Pipe up: Paul Jackson
“Tomorrow’s Engineers spotlighted engineering careers in a way that young people may never have considered before.”
It’s been great to hear about all the fantastic activities that took place across the UK throughout Tomorrow’s Engineers Week (7-11 November) – companies and organisations such as Thames Tideway, Richer Education, IET, ICE and WISE all helped shine a spotlight on engineering careers in a way that many young people, particularly girls, may never have considered before.
To mark the week, we worked with visitor attractions nationwide such as London Zoo, Clifton Suspension Bridge and the National Space Centre to develop worksheets showing engineering in unusual places and highlighting how it plays its part in their everyday work. Visitors can find out that the roof of the London Zoo Tiger Territory is made of a super-lightweight stainless steel mesh and that Apollo’s fuel cells can create water for the crew to drink as well as generating electricity.
Leading up to Tomorrow’s Engineers Week, we were delighted to once again bring a slice of The Big Bang UK Young Scientists and Engineers Fair to the House of Commons at the annual Big Bang @ Parliament event, hosted with the Parliamentary and Scientific Committee.
It was good to see the chairs of the Education and Science and Technology Select Committees there with a host of politicians, policymakers and companies including BAE Systems and JCB, discussing the importance of getting young people into science, technology, engineering and mathematics (STEM) and developing the right skills for future economic health. We also welcomed some of this year’s young Big Bang Competition finalists to showcase their impressive projects. Hearing from competition alumni Sarah Sobka, now a second year medical student, and Kia and Sky Ballantyne, whose Crikey Bikey product has gone from strength to strength, showed just what an impactful and transformative opportunity The Big Bang provides.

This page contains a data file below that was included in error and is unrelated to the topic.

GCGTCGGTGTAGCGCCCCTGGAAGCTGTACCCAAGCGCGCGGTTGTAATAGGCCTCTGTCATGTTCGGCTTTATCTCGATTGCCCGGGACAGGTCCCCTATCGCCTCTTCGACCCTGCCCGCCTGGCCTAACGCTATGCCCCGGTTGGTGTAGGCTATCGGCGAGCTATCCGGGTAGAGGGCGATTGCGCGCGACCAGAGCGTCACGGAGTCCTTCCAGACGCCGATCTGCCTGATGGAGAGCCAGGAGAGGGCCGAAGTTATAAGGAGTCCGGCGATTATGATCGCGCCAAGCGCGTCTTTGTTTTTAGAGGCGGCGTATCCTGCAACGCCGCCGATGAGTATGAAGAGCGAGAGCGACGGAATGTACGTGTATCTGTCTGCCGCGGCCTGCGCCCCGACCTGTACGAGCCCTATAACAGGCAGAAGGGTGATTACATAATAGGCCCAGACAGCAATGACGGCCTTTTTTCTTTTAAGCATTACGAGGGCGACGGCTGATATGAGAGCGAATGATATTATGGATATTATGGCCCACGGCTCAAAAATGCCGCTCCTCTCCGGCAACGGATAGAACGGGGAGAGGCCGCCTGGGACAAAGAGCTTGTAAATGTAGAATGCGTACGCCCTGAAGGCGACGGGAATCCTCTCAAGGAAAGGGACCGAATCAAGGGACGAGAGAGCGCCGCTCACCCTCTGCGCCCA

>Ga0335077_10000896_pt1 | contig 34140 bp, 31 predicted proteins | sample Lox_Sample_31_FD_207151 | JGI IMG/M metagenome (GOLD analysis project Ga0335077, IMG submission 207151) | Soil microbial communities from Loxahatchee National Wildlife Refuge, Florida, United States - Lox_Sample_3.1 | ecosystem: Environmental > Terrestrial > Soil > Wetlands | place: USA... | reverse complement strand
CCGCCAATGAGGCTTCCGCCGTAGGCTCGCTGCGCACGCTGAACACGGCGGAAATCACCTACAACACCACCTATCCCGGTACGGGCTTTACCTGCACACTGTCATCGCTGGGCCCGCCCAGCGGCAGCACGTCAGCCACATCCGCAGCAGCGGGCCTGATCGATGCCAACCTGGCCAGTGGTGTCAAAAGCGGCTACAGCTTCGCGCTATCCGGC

This month also sees the third anniversary of the Perkins Review, which looked at the need to equip people with the right STEM skills in order to compete in the global race. The report kicked off lots of different work streams – focusing not just on sending out leaflets, but on really involving people. Through Engineering UK’s initiatives, together we reached more than 400,000 young people and 48 per cent of all UK secondary schools last year. The young people that have taken part in The Big Bang and Tomorrow’s Engineers agree that “a career in engineering is desirable” to a much larger extent than the national average, showing that the profile for engineering careers is getting stronger.
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